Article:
In the 2008 summer Olympics, Michael Phelps broke the record for gold medals in one Olympic Games with eight. And because he swam in exactly eight events, Phelps needed to be perfect in each race. Of all of these, the one he knew he would not have to worry about was the 200-meter butterfly. In that event, he was unquestionably without equal.

But while his win was expected, the way he won was shocking. You see, after the first turn, Phelps’ goggles filled with water. He swam 75% of the race totally blind.

So how did he win? Phelps has many great habits and great talents. But he describes his greatest competitive advantage as “the power of negative thinking.” He quite literally prepares for the worst. He had, in practice, swam this race blind and knew exactly how to do it.

In all of the thousands of races Phelps swam, his goggles filled with water exactly one time. The chance of that ever happening to him was miniscule. The chance of it happening at the 2008 Olympics was infinitesimal. But at the end of the day, what mattered was that Phelps had prepared for the worst-case scenario. And that is why he won.

The Stockdale Paradox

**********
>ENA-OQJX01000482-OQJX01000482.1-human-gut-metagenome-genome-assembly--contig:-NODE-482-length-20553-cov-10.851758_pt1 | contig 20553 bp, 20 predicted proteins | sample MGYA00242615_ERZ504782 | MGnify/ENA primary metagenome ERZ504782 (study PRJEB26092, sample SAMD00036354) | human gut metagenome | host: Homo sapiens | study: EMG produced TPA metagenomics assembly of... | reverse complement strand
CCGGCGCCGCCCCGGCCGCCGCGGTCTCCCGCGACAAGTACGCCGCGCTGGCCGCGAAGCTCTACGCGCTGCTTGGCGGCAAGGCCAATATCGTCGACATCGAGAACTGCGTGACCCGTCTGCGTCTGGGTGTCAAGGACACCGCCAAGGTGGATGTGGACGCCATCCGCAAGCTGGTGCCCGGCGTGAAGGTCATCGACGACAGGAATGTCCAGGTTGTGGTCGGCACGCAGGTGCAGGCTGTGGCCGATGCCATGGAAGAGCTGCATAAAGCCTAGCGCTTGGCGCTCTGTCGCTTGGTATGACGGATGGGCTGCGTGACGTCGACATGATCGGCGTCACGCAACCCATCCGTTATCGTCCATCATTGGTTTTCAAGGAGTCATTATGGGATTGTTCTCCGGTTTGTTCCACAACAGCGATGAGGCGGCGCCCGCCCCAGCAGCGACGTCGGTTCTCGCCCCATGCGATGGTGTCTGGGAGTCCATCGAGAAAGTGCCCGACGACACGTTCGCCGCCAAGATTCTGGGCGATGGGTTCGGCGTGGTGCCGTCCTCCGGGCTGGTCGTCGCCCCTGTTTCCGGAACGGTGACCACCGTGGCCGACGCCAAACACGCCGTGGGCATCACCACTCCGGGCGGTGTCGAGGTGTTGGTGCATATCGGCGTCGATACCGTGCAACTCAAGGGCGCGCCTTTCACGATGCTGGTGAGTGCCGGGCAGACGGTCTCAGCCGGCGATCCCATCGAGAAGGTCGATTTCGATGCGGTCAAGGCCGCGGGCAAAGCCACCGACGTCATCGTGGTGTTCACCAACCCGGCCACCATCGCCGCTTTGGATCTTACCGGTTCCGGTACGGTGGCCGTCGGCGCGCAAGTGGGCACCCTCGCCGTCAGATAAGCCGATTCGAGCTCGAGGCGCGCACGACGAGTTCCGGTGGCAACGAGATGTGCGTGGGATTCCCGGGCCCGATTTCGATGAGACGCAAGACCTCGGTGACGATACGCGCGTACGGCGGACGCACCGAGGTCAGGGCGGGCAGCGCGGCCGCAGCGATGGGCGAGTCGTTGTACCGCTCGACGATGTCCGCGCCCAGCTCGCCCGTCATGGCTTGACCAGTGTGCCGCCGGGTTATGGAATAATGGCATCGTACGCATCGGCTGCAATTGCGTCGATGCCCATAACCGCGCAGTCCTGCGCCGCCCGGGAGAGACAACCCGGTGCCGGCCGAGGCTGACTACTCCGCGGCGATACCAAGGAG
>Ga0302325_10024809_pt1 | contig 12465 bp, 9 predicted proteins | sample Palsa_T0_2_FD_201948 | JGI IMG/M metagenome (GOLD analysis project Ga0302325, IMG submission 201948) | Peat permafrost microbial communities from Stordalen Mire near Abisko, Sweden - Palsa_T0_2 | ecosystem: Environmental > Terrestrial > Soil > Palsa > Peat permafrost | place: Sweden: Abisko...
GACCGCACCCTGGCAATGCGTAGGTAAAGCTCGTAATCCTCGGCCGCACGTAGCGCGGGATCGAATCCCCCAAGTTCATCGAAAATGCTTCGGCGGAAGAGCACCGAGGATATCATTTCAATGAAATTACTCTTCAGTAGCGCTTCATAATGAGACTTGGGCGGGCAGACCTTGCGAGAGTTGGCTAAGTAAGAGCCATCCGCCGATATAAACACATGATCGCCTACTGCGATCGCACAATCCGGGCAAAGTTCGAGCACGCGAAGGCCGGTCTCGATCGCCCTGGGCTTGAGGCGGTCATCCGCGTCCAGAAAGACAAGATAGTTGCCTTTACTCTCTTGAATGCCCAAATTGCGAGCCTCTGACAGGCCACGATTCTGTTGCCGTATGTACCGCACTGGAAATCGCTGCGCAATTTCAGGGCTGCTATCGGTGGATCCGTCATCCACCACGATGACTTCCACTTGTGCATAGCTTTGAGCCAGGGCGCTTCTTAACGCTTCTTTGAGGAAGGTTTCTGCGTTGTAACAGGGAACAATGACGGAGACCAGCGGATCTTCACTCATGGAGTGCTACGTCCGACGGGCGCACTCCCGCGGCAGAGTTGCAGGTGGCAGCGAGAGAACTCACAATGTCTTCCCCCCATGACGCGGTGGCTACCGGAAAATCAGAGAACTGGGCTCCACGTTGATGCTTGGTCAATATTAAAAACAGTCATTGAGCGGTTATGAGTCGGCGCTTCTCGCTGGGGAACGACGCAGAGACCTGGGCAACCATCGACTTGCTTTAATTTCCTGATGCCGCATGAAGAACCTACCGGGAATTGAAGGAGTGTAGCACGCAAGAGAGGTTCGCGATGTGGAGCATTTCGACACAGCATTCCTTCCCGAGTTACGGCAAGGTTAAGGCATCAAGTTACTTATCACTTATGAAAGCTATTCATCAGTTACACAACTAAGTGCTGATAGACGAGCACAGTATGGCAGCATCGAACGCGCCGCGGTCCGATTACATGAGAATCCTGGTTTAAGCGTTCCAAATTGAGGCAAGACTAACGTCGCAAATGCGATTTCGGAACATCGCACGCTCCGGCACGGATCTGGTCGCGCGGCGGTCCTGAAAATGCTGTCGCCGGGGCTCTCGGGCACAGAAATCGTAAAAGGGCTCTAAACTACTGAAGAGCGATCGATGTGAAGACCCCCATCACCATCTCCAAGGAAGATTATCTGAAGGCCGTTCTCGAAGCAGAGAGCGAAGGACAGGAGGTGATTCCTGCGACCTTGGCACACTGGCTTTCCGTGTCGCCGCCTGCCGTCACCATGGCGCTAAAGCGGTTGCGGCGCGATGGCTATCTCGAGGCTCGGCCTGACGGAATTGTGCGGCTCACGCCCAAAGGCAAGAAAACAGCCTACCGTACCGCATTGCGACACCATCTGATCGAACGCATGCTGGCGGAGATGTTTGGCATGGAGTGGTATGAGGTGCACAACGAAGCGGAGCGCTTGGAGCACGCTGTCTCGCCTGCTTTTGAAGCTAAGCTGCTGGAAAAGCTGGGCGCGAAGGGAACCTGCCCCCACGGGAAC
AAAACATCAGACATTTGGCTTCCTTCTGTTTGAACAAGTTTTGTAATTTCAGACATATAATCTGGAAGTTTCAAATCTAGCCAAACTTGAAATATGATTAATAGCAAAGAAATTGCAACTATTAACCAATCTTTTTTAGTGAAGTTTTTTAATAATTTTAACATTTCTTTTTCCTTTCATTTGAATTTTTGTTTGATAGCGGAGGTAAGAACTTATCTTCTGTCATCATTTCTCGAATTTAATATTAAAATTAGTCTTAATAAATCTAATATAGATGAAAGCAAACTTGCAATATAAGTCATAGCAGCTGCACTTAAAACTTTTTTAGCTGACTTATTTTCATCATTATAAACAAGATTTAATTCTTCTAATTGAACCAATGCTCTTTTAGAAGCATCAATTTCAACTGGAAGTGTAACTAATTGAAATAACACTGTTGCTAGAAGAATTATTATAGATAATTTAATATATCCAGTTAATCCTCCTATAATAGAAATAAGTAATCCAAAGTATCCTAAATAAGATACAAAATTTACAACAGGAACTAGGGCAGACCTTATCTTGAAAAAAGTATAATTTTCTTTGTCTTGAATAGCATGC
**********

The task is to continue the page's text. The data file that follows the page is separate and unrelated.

In his book Good to Great, Jim Collins describes a common mindset of successful leaders: they maintain optimism while confronting the brutal facts. Collins called this the “Stockdale Paradox,” named for Admiral James Stockdale.

Stockdale was a prisoner of war in Vietnam. He was brutalized and tortured. When he was finally freed, Stockdale was interviewed and asked whether there was a commonality among those prisoners who did not make it back. Without hesitation, Stockdale responded, “It was the optimists.” When asked to compare his own mindset, Stockdale explained that he hoped for the best and planned for the worst. In other words, he maintained faith but did not engage in self-deceit. See the exhibit below that show the differences between naive optimism vs. realistic optimisim.

Naive vs. Realistic Optimism.png

Why Financial Plans Accommodate Unlikely Outcomes